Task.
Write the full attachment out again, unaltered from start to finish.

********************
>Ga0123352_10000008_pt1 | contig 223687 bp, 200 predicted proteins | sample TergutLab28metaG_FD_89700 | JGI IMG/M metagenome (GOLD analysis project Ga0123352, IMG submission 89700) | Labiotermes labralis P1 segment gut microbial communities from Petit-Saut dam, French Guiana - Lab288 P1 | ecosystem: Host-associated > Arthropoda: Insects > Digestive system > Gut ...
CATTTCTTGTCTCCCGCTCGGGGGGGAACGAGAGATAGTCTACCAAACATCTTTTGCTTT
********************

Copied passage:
>Ga0123352_10000008_pt1 | contig 223687 bp, 200 predicted proteins | sample TergutLab28metaG_FD_89700 | JGI IMG/M metagenome (GOLD analysis project Ga0123352, IMG submission 89700) | Labiotermes labralis P1 segment gut microbial communities from Petit-Saut dam, French Guiana - Lab288 P1 | ecosystem: Host-associated > Arthropoda: Insects > Digestive system > Gut ...
CATTTCTTGTCTCCCGCTCGGGGGGGAACGAGAGATAGTCTACCAAACATCTTTTGCTTT